Hall of Fame Inductee
Maynard B. Henry
Maynard Henry was Amateur Trapshooting Association secretary and legal adviser from 1956 to 1967 following his presidency of the association in 1955, and he was the chief founder and organizer of the Western Midwinter Chain and the Golden West Grand American. After Henry’s death in 1967 — at the Reno, Nev. airport while on his way to the Golden West Grand — an ATA spokesman wrote: "His dedication is unparalleled in the history of the Amateur Trapshooting Association."
An attorney from Los Angeles, Henry served as California ATA delegate for 17 years and was also treasurer of the California Golden State Trapshooters Association for that same period. From 1946, when Henry entered trapshooting, to the time of his death 21 years later, California grew from one of the smallest states in ATA participation to the second-largest. Both the Golden West Grand and the Western Midwinter Chain flourished through his guidance and tireless efforts. Under his continuing leadership, the ATA grew in strength and stature as an organization encompassing North America. He was active in all organizational aspects of the ATA, at one point being instrumental in revising the rulebook. Henry also represented the ATA in meetings concerning International shooting and was a member of a national committee that furthered interest in and improved conditions for contestants in Olympic competition.
Maynard Henry’s shooting accomplishments include three major championships at the Grand American, three Western Zone championships, 13 ATA titles from California, and placement on 10 All-America teams in addition to being on the first 500x500 squad in history. He led doubles averages in 1957, and he was the fourth in the ATA to earn his way back to the new maximum of 27 yards in 1955.
Henry was All-Around Champion at the Grand American in 1953 and 1954, that latter year also capturing the Doubles Championship with a record-tieing 99. At the 1959 Grand, seven years after being a member of a squad that tied the existing squad singles record of 499, Henry was in the record-setting perfect squad.
His first Grand American trophy came in 1951, and it was for the first of three times he was to be on winning Western Zone teams. In 1953 he tied for the Clay Target and the Champion of Champions titles with perfect scores, ending with runnerup and third-place honors, respectively. The next year he successfully defended his All-Around crown plus earned the Doubles Championship with just the second 99 in that race’s history. In 1957 he placed second in All-Around standings, and in 1958 he was Class AA runnerup in the Clay Target following a 199. He broke 200 straight in the 1959 Introductory Singles for top Class AA honors. His final two Grand American trophies came for Western Zone Team championships in 1964 and 1965.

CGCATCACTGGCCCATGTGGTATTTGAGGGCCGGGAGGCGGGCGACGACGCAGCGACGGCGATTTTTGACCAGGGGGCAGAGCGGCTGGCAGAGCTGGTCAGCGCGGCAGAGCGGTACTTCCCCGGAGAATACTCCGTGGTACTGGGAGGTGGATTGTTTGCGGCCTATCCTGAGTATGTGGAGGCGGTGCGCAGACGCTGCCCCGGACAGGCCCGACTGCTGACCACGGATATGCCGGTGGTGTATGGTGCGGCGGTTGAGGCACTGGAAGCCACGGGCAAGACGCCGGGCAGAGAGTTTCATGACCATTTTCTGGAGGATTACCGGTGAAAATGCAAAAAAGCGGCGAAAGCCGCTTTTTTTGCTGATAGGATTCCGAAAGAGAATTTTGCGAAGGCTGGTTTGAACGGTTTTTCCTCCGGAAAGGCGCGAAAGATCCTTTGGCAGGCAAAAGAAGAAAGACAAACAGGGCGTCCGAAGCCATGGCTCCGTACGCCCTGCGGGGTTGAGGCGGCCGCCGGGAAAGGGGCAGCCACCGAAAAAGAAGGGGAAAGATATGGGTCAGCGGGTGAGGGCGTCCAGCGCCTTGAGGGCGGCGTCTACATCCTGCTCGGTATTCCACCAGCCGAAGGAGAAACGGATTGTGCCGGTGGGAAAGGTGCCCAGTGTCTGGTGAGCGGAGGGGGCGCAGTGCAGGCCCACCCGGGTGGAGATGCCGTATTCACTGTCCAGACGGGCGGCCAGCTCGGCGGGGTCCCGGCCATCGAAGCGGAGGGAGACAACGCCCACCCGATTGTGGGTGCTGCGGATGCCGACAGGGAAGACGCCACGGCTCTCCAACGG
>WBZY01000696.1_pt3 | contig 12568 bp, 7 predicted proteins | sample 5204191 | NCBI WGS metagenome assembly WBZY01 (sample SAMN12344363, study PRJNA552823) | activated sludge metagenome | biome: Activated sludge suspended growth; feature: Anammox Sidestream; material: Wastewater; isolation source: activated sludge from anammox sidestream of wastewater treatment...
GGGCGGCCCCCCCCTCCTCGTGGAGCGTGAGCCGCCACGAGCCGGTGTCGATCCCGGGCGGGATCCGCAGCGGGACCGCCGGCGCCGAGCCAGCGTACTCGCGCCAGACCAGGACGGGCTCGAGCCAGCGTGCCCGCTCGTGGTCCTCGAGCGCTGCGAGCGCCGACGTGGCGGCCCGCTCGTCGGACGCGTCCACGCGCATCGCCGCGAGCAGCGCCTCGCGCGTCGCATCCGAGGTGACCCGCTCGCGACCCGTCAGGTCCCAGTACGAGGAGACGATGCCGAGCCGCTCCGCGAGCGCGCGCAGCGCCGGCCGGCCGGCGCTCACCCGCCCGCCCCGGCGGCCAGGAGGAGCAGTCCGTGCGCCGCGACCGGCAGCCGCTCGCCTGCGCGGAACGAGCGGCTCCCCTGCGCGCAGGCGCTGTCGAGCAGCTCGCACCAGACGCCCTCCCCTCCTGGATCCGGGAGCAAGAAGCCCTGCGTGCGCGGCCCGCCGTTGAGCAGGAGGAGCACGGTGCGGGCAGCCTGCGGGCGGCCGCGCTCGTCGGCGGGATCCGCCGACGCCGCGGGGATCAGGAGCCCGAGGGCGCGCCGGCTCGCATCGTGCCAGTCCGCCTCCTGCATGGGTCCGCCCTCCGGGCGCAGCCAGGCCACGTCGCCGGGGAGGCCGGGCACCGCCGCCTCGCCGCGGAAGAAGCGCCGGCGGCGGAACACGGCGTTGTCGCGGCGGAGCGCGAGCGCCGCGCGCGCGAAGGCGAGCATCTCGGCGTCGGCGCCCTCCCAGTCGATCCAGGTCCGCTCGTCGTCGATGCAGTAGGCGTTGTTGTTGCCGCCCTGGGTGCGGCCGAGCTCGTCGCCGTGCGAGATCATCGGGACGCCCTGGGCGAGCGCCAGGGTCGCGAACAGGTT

Maynard Henry placed on first-string All-America teams in 1954, 1955, 1956, 1958 and 1959; earned second-team honors in 1948, 1951, 1957 and 1960, and received honorable mention in 1967. He led doubles averages in 1957 with .9502 on 2,450 targets. It marked the first time in the history of the sport that the doubles leader had fired at more than 2,000 targets. (Until 1970, when Britt Robinson shot at 2,900 to lead, the only other to head those lists with more than 2,000 was Dan Orlich —Maynard’s close friend and a 1979 Hall of Fame enshrinee — who shot more than 2,000 in 1959 and 1961.)
Henry was Western Zone doubles and all-around champion in 1954 and regained the twin-bird crown in 1962. His initial state ATA title was in 1949 — the California singles championship. He won doubles and all-around titles both in 1950 and 1951 and captured the singles and all-around ones in 1953 and 1954. He earned the singles crown in 1958 with 200, the first straight to win in the state since 1932. He also won doubles championships in 1957, 1961 and 1963.
Maynard Henry’s singles average was above 95% every year he registered except for his initial one and 1949. He became the fourth person on the 27-yard line in 1955, during California State competition. He fired at 111,350 registered 16-yard targets in his lifetime.